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Monday, June 24, 2024

I don't recommend FDA's infinity vaccine booster strategy

The FDA is about to authorize a second round of bivalent COVID booster shots for older Americans who got their previous bivalent booster just 4 months ago. This after the Biden administration purchased 171 million doses of the vaccine, of which approximately 116 million doses are unused.

“Those doses are going to be expiring and will be thrown out. So it makes sense to have those shots in arms instead of being tossed in the waste basket,” Dr. Peter Hotez, of Baylor College of Medicine, told NPR.

But where’s the clinical data to support a never-ending booster strategy? For some high-profile public health experts, the need for clinical data doesn’t seem to matter.

Dr. Michael Osterholm, of the University of Minnesota, told CNN that he recently tried to get a second bivalent booster for himself six months after his previous bivalent vaccine to “top off his protection,” but said, “I was turned down.”

If public health officials get their way, a healthy 5-year-old boy will get 72 COVID vaccine shots over the course of his lifetime, if he has an average lifespan, with a risk of myocarditis after each one.


FDA proposes plan to roll out annual COVID booster shots Video

New research by Joseph Fraiman and his team found that as many as 1 in 662 people developed a “serious adverse event” after the COVID vaccine. In addition, a study of Americans over age 65, the first group in which the FDA plans to authorize the second bivalent booster, showed a clear increase in the risk of pulmonary embolus from the vaccine.

I’m in agreement with Dr. Paul Offit who recently addressed boosters in young people in the New England Journal of Medicine writing, “I believe we should stop trying to prevent all symptomatic infections in healthy, young people by boosting them with vaccines containing mRNA from strains that might disappear a few months later.” While Dr. Offit has said he supports boosters for older and high-risk Americans, he is one of few doctors who has challenged the medical establishment groupthink that promotes an all-or-nothing vaccine with repeated boosters recommendation for everyone.

A growing group of physicians in the U.S. are concerned about the lack of data transparency with COVID vaccine complications and newly revealed censorship by big tech of any “vaccine hesitancy content.” But when vaccine complications are downplayed, it makes the vaccine seem safer than it really is, and when COVID deaths are overcounted, it makes the virus look more dangerous than it really is.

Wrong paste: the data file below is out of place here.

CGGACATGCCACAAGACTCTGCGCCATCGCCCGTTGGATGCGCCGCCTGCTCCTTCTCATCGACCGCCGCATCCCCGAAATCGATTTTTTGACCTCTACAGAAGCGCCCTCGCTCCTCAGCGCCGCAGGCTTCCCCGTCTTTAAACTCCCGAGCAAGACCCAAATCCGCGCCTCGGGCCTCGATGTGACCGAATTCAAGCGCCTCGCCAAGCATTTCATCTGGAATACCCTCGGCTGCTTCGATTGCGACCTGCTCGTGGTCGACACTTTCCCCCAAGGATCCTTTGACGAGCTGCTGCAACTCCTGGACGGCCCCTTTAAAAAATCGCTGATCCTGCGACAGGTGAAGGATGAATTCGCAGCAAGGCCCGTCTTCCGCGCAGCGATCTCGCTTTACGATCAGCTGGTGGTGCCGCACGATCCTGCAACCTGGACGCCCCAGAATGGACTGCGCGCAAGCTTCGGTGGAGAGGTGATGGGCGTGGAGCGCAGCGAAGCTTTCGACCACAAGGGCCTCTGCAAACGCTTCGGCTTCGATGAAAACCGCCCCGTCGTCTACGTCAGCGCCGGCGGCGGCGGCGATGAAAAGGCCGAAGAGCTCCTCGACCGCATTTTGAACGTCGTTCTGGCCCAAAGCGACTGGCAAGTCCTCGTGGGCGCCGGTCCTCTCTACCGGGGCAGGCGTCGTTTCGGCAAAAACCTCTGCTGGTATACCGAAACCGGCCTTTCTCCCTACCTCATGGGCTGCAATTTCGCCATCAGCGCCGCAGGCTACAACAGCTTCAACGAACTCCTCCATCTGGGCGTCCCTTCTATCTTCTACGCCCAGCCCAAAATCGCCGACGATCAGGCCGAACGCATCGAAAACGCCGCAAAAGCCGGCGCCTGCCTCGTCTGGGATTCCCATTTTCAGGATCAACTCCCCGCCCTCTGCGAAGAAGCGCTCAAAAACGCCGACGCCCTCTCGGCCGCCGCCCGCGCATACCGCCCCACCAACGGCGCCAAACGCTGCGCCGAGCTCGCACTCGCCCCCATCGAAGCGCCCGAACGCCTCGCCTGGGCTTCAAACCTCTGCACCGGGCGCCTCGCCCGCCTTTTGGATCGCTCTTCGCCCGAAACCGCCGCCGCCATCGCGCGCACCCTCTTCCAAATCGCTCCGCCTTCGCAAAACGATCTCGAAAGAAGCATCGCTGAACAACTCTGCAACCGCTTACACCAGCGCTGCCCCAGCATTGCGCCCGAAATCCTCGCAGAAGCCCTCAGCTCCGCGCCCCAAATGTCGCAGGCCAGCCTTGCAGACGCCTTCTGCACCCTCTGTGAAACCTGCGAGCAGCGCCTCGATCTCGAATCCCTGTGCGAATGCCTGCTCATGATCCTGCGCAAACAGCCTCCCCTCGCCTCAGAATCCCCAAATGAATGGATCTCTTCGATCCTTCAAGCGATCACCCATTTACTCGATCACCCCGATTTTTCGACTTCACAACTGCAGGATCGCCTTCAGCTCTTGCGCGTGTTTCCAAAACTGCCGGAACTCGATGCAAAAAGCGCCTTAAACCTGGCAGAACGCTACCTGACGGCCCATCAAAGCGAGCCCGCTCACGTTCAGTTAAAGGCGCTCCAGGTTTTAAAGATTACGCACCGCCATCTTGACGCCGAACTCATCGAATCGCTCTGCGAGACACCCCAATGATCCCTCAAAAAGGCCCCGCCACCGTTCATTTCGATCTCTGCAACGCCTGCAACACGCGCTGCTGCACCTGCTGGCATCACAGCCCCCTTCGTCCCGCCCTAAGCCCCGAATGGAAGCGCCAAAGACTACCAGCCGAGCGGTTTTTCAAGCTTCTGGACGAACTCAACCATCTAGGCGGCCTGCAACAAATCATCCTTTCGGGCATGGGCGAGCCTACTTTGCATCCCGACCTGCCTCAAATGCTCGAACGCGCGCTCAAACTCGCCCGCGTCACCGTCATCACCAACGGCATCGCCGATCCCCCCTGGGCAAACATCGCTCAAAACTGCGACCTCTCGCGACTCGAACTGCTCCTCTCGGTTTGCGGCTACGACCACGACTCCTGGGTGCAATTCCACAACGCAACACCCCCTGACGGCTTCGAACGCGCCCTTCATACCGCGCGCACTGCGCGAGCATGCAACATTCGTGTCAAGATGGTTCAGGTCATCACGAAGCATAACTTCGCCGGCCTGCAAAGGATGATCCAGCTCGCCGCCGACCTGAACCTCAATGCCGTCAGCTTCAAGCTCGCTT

As a result, people have distorted perception of risk and a myopic view of preventing COVID death that downplays therapeutics such as Paxlovid, monoclonal antibodies, and Vitamin D.

Lack of consensus on COVID boosters for younger patients raises questions Video

Sadly, the FDA’s two best vaccine regulators are gone. Dr. Marion Gruber, who was director of the FDA’s vaccine office, and her deputy director, Dr. Philip Krause, both quit the agency in protest over political pressure to authorize vaccine boosters in young people in 2021. After their departure announcements, both wrote scathing commentaries explaining why the data did not support a broad booster authorization. Ever since the loss of these two vaccine experts at the FDA, the agency’s authorizations have been erratic and seemingly political.

The Biden administration drew strong criticism two months ago when the Department of Health and Human Services tweeted: “The more often you get COVID, the higher your risk of complications.” That’s the exact opposite of what’s true. In fact, throughout the pandemic, one of the greatest sources of COVID misinformation has been the U.S. government. This particular false claim was in a tweet that went on to encourage people to get another dose of the COVID vaccine if it’s been 3 months or more since one recovered from COVID.


Sign is seen outside of the Food and Drug Administration (FDA) headquarters in White Oak, Maryland, U.S., on Aug. 29, 2020.

Sign is seen outside of the Food and Drug Administration (FDA) headquarters in White Oak, Maryland, U.S., on Aug. 29, 2020. (Reuters/Andrew Kelly/File Photo)

Ignoring natural immunity has been one of the greatest pieces of misinformation spread during the pandemic. The tragedy is that it was spread by public health officials. A recent Lancet review of 65 studies concluded that natural immunity is at least as good as vaccinated immunity, and probably better.


The FDA has since routinely bypassed its customary external advisory committee vote before controversial vaccine decisions. It’s the new norm at the agency. If the external advisors are hinting that they are going to vote against something, the agency doesn’t bring it before them to vote. It just authorizes it without them.

For those who have a weakened immune system, a repeat vaccine strategy may be appropriate. But if the FDA wants to rebuild public trust, it should bring the second bivalent vaccine authorization before a vote of its external advisory committee. In the meantime, I will not be recommending an infinity vaccine booster strategy to my parents.


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